The IMDG Code Supplement, 2018 Edition, once published, will render the previous 2014 edition. As of 1 January 2018, the 2016 edition of the IMDG code (incorporating amendment 38-16) is mandatory while the IMDG Code Supplement, 2014 Edition remains valid until further notice, IMO notes.

The 2018 edition includes many changes as follows:

  • Throughout the text ‘risk’ now reads ‘hazard’ and ‘risks’ reads ‘hazards’.
  • There is a new paragraph 2.0.6, Classification of articles as articles containing dangerous goods N.O.S.
  • A new entry for 3227 was added to the table in paragraph for Class 4. New entries for 3109, 3116, 3119 were added to the table in paragraph for Class 5.2.
  • Chapter 2.8, Classification of corrosives, has been overhauled.
  • There is clarification in paragraph that only the more applicable PSN be used when there are several distinct ones under one UN Number.
  • The stowage categories for several class 1 entries have been amended.
  • There have been several updates in chapter 4.2 to existing packing instructions and a few new packing instructions added.
  • There is a new IMO type 9 tank added for road gas elements vehicles for the transport of compressed gases of class 2.
  • In chapter 5.2, paragraph, the specimen labels are now presented in a landscape table.
  • Chapter 5.3 is now extended to cover bulk containers.
  • Part 6 has several minor changes to some of the chapters.
  • There is a new table added to paragraph, which provides segregation exemptions for organic peroxides
  • UN numbers 3101 to 3120 with sub-risks that clash with other organic peroxides.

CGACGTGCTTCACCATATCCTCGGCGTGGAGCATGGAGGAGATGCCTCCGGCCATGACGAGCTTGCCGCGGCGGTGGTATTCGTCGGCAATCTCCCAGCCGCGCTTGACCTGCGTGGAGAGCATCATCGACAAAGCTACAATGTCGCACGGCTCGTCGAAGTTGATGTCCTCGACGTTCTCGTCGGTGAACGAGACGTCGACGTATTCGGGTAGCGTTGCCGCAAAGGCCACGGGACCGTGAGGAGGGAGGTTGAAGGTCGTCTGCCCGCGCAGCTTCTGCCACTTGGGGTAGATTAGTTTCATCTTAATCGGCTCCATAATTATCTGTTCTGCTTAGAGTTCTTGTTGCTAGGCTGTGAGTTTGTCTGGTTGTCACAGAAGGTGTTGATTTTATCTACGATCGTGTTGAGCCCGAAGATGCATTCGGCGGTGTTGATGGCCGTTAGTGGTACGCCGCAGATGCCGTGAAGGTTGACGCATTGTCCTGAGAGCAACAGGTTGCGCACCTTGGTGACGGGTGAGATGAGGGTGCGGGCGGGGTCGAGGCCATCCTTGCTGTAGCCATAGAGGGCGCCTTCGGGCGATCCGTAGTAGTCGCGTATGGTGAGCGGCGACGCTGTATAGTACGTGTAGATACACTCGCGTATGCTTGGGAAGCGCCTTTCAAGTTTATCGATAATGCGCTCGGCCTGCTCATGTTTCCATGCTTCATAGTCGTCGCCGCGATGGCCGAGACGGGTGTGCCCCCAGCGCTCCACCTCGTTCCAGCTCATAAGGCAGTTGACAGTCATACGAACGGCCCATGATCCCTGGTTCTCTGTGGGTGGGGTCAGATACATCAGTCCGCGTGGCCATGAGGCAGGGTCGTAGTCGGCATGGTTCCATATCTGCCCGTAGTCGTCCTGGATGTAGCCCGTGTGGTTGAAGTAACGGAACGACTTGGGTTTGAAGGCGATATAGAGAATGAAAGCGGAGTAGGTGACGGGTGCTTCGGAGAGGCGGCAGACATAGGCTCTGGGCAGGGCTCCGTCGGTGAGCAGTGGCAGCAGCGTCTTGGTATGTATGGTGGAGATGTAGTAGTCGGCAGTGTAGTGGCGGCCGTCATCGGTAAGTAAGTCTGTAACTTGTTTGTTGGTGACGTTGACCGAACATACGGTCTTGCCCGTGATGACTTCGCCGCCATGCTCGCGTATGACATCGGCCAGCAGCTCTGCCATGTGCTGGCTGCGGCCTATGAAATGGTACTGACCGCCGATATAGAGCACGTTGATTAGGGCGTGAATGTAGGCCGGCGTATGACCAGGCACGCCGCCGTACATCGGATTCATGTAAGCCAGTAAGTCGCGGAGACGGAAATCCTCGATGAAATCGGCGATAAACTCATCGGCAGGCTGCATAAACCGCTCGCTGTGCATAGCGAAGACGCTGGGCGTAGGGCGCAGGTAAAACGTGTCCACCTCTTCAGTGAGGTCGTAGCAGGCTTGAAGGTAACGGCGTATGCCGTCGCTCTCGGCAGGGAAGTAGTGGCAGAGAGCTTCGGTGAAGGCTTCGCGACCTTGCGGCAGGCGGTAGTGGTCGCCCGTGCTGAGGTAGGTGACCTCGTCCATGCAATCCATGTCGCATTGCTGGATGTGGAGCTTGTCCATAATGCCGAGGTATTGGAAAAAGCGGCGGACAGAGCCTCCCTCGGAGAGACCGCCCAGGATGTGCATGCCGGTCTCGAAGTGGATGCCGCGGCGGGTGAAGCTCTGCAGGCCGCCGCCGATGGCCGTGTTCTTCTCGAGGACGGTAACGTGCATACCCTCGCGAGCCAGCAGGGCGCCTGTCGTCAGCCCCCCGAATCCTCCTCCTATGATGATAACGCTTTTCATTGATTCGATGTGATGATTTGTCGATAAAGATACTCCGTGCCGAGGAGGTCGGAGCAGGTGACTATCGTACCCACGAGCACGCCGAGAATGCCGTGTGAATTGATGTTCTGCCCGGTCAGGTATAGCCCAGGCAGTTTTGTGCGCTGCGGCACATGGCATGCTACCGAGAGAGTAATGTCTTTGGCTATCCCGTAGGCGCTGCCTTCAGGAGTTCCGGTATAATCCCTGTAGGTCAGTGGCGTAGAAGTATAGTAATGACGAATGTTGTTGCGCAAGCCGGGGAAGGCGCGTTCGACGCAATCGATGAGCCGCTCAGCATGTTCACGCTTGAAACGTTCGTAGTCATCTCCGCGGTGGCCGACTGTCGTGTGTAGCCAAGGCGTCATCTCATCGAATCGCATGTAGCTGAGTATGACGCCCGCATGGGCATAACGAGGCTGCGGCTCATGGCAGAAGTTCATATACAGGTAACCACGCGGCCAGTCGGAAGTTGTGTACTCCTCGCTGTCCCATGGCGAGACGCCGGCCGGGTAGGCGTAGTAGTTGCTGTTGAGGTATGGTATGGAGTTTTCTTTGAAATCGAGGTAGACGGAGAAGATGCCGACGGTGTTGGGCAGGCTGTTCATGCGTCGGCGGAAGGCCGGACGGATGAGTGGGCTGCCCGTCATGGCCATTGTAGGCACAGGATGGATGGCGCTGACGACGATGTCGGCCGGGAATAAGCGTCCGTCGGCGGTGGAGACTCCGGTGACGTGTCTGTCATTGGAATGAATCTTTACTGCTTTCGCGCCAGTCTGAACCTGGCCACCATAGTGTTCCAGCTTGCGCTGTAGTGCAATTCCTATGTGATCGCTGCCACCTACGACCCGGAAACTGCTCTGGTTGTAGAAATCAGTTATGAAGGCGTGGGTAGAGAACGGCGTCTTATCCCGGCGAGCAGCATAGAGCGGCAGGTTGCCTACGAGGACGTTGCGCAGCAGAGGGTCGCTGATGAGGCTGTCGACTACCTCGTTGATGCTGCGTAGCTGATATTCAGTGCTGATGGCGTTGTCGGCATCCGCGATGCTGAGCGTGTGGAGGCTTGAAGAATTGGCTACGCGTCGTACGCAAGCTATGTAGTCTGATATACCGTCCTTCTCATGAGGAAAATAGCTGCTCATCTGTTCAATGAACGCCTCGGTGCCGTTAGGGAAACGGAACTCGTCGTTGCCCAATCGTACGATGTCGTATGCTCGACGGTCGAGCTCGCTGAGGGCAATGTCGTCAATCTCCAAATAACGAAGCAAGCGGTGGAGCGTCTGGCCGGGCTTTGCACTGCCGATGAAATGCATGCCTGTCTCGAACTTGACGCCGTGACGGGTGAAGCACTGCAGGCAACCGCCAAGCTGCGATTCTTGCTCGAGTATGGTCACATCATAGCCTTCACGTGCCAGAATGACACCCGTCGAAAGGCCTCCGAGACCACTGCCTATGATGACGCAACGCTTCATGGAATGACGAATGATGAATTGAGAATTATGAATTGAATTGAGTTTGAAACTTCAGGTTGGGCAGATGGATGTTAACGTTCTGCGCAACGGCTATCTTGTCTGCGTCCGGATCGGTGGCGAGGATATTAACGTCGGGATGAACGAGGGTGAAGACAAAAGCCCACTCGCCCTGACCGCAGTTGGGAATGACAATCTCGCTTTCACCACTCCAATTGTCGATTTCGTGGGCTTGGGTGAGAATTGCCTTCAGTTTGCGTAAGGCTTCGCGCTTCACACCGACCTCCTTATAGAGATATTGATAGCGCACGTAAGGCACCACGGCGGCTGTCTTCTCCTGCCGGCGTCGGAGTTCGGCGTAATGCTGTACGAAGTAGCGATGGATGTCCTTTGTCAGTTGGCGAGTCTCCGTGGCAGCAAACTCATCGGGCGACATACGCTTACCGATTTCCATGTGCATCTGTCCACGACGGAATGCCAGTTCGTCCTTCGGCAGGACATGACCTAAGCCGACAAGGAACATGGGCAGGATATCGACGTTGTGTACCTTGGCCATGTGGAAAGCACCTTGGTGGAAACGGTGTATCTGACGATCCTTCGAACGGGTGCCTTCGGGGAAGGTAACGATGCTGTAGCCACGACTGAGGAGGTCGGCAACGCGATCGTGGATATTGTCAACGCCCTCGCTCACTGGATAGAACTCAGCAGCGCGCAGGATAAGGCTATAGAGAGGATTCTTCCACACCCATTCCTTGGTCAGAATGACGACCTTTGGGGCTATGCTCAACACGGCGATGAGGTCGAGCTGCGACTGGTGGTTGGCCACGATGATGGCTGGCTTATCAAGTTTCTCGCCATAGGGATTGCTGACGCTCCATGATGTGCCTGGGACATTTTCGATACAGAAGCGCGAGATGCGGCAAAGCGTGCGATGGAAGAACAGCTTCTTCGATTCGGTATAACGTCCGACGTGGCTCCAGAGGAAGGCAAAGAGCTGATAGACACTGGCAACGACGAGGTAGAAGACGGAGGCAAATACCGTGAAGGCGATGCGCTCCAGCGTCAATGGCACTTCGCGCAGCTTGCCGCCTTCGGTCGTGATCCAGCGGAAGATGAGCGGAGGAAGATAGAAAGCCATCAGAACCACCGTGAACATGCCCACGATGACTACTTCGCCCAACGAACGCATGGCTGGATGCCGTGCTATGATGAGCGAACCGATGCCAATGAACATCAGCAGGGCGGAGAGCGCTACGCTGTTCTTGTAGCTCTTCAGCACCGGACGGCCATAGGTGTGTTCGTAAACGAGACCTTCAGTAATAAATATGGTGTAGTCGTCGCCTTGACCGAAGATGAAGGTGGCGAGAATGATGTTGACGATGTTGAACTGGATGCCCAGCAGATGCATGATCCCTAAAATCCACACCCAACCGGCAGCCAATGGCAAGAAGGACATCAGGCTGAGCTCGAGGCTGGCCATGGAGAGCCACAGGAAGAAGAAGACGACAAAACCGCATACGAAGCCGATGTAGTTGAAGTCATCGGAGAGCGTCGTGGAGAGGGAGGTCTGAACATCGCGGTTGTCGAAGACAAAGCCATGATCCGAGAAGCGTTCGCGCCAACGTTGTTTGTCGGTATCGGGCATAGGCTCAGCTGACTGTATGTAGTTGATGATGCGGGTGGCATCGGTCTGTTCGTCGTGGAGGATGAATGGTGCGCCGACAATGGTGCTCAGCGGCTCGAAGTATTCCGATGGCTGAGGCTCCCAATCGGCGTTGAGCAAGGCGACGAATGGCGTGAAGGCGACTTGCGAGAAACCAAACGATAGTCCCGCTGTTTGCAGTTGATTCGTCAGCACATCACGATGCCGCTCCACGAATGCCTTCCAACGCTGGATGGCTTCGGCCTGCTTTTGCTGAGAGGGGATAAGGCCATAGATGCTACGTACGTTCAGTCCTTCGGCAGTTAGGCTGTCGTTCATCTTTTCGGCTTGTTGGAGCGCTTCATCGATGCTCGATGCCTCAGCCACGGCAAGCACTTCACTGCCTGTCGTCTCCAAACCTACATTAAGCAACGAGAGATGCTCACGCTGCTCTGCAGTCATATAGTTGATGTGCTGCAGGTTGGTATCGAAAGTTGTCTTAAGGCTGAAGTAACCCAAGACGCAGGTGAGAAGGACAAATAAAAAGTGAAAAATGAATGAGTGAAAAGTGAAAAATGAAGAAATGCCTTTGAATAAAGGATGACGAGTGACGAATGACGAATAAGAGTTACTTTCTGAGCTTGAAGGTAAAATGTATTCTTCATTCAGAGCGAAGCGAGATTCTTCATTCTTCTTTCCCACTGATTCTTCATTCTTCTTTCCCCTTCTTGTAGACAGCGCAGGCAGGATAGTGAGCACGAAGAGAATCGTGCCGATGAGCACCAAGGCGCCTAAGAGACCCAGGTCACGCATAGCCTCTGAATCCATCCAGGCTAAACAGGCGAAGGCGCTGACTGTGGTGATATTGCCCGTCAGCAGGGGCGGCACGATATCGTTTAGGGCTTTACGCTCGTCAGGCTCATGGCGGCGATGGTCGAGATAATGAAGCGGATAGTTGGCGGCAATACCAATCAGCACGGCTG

• Section 7.3.7 is restructured to merge the amendments to the Model Regulations and the existing text.

The IMDG Code lays down basic principles: detailed recommendations for individual substances, materials and articles, and a number of recommendations for good operational practice, including advice on terminology, packing, labelling, stowage, segregation and handling, and emergency response action

New segregation group codes

  • Eighteen new segregation groups are identified (see paragraph
  • Section 7.2.8 has been updated to reflect the new segregation group codes.
  • SG1 has been amended and new segregation codes SG76, SG77 and SG78 added.

Updates to the Dangerous Goods List (DGL)

  • There are new entries UN numbers 3537 to 3548 covering ‘ARTICLES CONTAINING DANGEROUS GOODS’.
  • The eighteen new segregation groups have now been coded and included in column 16b of the DGL (note: if a substance belongs to a segregation group (as identified in paragraph it is now identified in the DGL,
    column 16b, by inclusion of the ‘SGG’ code. The intention is to make the identification of belonging to a segregation group more easily recognizable directly from the DGL).
  • The heading in column 4 of the DGL now reads ‘subsidiary hazard(s)’.
  • Many substances in the DGL have now been assigned SG35, SG36 and/or SG49 (stow separated from acids/alkalis/cyanides)
  • The EmS guide has been updated and revised to reflect new assignments in column 15 of the DGL.

2018 Edition

The Code has undergone many changes over the years, in both format and content, in order to keep up with the rapid expansion of the shipping industry. Amendment 39-18 includes revisions to various sections of the Code and to transport requirements for specific substances. It was adopted by IMO’s Maritime Safety Committee (MSC) at its ninety-ninth session in May 2018.

The 7 parts of the Code

The two-volume Code is divided into seven parts:

Volume 1 (parts 1, 2, 4, 5, 6 and 7 of the Code) contains sections on: general provisions, definitions and training, classification, packing and tank provisions, consignment procedures, construction and testing of packagings, IBCs, large packagings, portable tanks, MEGCs and road tank vehicles, transport operations.

Volume 2 contains part 3 (Dangerous Goods List, special provisions and exceptions), appendices A and B (generic and N.O.S. Proper Shipping Names, and glossary of terms) and an index.